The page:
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"The nightmares will always be there": These Magdalene survivors tell their personal stories

We spoke to four survivors who told us their personal stories of their time in the laundries.
Jun 10th 2018, 9:45 AM 11,258 24


AROUND 220 WOMEN, now in their 80s, were in Dublin this week as part of the Dublin Honours Magdalenes event, which saw them attend events at Áras an Uachtarán and the Mansion House.

At a special reception President Michael D Higgins told a group of Magdalene laundry survivors that Ireland failed them:

The treatment of vulnerable citizens in our industrial and reformatory schools, in the Magdalene Laundries and in Mother and Baby Homes represents a deep stain on Ireland’s past, a stain we can only regard today with great shame, profound regret and horror.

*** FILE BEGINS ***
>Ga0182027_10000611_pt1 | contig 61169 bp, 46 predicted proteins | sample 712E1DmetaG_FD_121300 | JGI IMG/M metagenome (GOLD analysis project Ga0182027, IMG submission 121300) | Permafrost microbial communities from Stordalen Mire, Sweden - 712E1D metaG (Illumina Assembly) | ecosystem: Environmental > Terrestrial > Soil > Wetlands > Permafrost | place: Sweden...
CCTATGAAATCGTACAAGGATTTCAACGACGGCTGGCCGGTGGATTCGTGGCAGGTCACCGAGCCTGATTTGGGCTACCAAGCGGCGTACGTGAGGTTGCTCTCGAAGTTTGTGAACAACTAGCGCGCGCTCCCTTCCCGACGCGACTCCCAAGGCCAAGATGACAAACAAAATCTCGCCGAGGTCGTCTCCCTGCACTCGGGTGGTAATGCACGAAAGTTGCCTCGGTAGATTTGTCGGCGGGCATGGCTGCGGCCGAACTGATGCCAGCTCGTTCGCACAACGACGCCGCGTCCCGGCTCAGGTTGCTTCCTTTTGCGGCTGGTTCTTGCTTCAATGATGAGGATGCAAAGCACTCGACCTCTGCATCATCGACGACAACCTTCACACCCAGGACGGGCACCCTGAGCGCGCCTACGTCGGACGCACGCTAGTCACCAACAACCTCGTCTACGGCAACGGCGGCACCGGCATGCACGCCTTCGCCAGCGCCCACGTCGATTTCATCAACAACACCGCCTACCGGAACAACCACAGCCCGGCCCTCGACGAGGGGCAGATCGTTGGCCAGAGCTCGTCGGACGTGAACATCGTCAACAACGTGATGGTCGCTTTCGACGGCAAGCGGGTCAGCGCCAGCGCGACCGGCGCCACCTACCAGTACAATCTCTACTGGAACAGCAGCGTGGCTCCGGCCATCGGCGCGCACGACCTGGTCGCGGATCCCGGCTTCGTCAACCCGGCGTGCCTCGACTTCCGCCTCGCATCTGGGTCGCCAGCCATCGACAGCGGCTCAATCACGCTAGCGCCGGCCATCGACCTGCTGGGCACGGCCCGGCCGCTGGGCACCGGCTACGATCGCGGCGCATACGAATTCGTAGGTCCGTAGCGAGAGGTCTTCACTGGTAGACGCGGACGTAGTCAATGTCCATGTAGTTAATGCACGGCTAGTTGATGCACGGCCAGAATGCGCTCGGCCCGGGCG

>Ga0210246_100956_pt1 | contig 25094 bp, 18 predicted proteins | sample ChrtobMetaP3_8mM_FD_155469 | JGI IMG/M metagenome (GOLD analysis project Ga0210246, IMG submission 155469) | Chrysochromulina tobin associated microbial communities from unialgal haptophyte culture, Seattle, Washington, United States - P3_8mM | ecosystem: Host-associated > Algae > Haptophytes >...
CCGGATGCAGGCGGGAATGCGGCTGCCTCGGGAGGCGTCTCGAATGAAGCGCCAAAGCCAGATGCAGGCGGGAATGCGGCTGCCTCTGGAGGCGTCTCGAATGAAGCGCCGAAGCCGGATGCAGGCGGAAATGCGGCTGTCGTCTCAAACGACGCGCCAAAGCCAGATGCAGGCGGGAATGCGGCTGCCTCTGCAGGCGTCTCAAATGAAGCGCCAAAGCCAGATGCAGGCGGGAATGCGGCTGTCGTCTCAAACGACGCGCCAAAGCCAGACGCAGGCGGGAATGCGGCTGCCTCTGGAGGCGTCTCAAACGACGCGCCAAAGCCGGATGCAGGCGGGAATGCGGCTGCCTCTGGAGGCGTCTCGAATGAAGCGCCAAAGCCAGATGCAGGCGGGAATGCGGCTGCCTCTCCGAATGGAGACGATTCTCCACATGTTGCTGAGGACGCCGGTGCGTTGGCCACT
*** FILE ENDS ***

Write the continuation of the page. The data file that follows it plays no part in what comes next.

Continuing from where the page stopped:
Magdalene Laundries were institutions run by the Catholic Church which took in so-called ‘fallen women’ and gave them manual labour to do. Many survivors said they were cruelly and brutally treated during their time there, with reports of women being beaten, put into solitary confinement, their hair cut, threatened, and verbally abused.

We spoke to four women who told their stories of how they came to be working in the laundries.

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Andrew Roberts


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